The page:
Review: JSA Presents: Stars and STRIPE Volume One trade paperback (DC Comics)

October 20, 2008


Seeing Stargirl (nee the Star-Spangled Kid) and S.T.R.I.P.E. jumping out of the bold yellow title page of JSA Presents: Stars and S.T.R.I.P.E., I was struck by how long this book has been in coming. Consider that when the first issue of this comic first hit the stands, Geoff Johns was a virtual comics unknown, Dan DiDio hadn't yet joined DC Editorial, and Hal Jordan was dead.

In his introduction to this volume, Johns waxes on the creation of Stars and S.T.R.I.P.E. much like Paul Levitz does with Huntress: Darknight Detective: with a bit of cringing, but also with great affection. Indeed while Stars and S.T.R.I.P.E. has its fits and starts, there's also much to like here, and overall it offers a revealing cross-section of it's era's DC Universe.

With trademark Johnsian deftness, Geoff Johns sets up the Star-Spangled Kid's origins, her powers, and her motivations all in just the first few pages of this book. Courtney Whitmore is a regular teenager given powers by the belt of the original Star-Spangled Kid (it's an origin, considering it, that's remarkably similar to another great teen hero, the Jaime Reyes Blue Beetle) who superheroes mainly to aggravate her stepfather, the original Stripsey. The kid's origins aside, Johns moves right in to her conflicts with any number of ever-present super-villains.

Decompressed, therefore, Stars and S.T.R.I.P.E. is not. Fans of stories done in one or two issues will find much to like here. And it's also clear that Stars and S.T.R.I.P.E. was not written with a collection in mind; the chapters weave in and out -- and reference -- Courtney's adventures with the Justice Society and in the Johns-written Day of Vengeance crossover in ways that will likely confuse fans not familiar with this period in DC Universe history (I'm mildly surprised DC didn't include any explanatory text pages).

The stories vary in quality. Johns shines, of course, in the interaction between Courtney and her stepfather Pat Dugan, and ultimately it's their relationship that sells the series. Courtney's battles with some villains, like her opposite number Shiv or the original Star-Spangled Kid's foes Solomon Grundy and the Nebula Man, were riveting in their danger or their use of DC history. Others, like Courtney's fight with her color-power-driven art teacher, smacked of the kind of high school soap opera silliness that, I think, made me stop buying this book the first time around.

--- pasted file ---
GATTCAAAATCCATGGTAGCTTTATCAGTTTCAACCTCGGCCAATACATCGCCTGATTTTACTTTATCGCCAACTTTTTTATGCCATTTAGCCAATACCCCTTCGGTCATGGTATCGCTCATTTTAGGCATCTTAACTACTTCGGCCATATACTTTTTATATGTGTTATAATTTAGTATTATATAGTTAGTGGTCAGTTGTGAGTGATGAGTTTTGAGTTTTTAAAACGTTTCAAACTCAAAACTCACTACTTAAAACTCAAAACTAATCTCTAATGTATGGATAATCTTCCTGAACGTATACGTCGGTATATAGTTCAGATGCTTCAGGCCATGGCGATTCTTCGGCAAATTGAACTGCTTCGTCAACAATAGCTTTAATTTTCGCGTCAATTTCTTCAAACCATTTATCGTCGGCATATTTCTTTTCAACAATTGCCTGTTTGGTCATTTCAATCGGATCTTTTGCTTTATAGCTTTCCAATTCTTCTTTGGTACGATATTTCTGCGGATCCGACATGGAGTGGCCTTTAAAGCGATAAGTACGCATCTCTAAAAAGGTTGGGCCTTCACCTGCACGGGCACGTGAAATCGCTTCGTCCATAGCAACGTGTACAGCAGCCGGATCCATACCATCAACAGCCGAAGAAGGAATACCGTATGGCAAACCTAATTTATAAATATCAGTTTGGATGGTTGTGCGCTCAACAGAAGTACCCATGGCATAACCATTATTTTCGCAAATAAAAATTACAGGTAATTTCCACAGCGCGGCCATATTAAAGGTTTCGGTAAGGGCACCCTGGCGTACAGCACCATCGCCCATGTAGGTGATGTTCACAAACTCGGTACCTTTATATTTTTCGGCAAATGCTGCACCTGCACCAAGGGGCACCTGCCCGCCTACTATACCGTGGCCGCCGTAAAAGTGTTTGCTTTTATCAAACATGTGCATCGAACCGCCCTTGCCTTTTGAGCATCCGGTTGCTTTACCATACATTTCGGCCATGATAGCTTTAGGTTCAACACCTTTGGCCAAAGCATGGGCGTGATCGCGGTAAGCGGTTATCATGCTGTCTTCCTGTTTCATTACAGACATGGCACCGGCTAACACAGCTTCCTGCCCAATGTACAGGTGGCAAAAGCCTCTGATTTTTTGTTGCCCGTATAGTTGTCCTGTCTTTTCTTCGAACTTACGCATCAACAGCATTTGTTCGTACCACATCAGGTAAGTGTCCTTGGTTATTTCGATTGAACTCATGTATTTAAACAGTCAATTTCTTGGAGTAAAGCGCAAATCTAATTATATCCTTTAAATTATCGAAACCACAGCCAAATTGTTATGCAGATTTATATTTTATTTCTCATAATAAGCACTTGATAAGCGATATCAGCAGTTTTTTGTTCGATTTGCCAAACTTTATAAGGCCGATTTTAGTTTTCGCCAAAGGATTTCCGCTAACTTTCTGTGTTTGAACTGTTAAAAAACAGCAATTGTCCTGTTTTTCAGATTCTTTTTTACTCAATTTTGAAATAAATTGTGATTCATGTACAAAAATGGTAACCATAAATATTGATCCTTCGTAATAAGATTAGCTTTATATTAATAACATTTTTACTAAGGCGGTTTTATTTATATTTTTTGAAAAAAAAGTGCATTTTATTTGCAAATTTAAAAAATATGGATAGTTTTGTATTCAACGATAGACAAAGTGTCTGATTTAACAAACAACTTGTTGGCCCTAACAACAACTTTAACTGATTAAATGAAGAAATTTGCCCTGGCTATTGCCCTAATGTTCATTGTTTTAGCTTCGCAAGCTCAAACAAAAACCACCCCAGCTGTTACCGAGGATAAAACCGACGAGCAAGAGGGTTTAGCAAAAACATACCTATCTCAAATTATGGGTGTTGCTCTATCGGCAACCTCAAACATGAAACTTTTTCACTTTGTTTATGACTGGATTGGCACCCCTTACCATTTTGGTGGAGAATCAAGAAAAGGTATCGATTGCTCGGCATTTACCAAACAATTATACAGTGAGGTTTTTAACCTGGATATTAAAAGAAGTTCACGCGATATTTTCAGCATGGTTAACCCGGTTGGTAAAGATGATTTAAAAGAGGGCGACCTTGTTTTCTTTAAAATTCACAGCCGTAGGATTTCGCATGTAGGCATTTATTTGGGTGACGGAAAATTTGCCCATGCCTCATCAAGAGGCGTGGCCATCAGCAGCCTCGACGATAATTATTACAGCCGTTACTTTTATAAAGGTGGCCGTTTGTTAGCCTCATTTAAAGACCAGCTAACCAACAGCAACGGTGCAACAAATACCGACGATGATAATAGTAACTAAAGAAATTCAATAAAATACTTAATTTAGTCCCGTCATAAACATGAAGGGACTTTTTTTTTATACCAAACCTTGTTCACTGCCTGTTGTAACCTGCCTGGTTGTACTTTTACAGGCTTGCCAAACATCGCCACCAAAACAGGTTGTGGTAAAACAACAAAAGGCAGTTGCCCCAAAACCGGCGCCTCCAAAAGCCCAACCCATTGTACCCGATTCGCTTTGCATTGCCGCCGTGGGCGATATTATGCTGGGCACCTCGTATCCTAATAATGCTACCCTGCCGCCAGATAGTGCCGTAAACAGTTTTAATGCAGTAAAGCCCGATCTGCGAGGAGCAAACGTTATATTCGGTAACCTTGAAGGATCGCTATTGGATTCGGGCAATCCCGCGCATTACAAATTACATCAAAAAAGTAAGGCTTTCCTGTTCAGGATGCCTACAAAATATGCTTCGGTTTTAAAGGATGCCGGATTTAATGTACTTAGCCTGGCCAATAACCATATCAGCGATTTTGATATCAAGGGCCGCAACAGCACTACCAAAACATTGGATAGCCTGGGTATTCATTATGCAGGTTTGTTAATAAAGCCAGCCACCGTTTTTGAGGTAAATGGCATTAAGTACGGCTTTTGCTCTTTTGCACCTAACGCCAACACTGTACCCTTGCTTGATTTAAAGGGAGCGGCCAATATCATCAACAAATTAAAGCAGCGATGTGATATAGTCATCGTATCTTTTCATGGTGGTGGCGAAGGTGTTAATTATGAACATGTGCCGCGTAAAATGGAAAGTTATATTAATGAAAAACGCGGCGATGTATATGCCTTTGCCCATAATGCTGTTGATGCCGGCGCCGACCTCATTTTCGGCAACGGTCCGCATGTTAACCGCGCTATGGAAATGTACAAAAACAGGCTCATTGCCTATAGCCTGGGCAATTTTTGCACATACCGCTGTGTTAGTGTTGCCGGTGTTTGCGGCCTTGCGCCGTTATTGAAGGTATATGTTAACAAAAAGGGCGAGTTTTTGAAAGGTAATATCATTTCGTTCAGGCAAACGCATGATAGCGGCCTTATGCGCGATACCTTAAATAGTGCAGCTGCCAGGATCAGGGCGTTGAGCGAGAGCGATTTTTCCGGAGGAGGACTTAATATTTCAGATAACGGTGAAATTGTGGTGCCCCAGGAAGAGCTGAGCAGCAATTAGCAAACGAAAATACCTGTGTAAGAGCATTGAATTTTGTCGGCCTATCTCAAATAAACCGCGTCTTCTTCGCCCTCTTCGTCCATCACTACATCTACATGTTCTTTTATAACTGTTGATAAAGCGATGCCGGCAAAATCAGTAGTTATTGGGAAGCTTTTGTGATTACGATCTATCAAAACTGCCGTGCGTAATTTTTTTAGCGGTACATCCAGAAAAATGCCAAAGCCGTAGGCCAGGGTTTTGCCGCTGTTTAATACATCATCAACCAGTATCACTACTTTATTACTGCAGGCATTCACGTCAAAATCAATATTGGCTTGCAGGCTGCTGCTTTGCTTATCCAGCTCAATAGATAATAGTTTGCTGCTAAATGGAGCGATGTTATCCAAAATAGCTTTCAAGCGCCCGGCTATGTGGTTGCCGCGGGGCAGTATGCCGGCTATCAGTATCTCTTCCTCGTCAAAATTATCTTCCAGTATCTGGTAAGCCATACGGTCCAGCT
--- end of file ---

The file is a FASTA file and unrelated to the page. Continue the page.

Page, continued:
I was also surprised to find that the Young Justice appearance here were some of the worst chapters of the bunch, especially considering how powerfully Johns would write many of these characters years later in Teen Titans. For my tastes, Johns wrote the Young Justicers just too stereotypically -- Superboy lusting after everyone, Arrowette hating to get dirty -- for me to enjoy. It's also interesting to see Johns write the Marvel Family, and Captain Marvel, given Billy Batson's later relationship with Courtney in JSA.

Some of the detailed, Seven Soldiers history that Courtney becomes involved with happens in the next volume of Stars and S.T.R.I.P.E., so I'll definitely be picking that up. I applaud DC for collecting this series, which is a good read overall -- now I'd like to see similar volumes for Chase, Damage ... what else?

[Contains full covers, introduction by Geoff Johns.]

More reviews, coming soon!

Comments ( 2 )

  1. I'd love to see collections of more of John Ostrander's DC work - Suicide Squad, Spectre and Martian Manhunter in particular - and Peter David's Aquaman.

  2. Ostrander's Spectre would be a good collection, especially since some of it factored into Geoff Johns's later JSA run. I still have the first Ostrander Spectre collection, which had a glow-in-the-dark cover!


To post a comment, you may need to temporarily allow "cross-site tracking" in your browser of choice.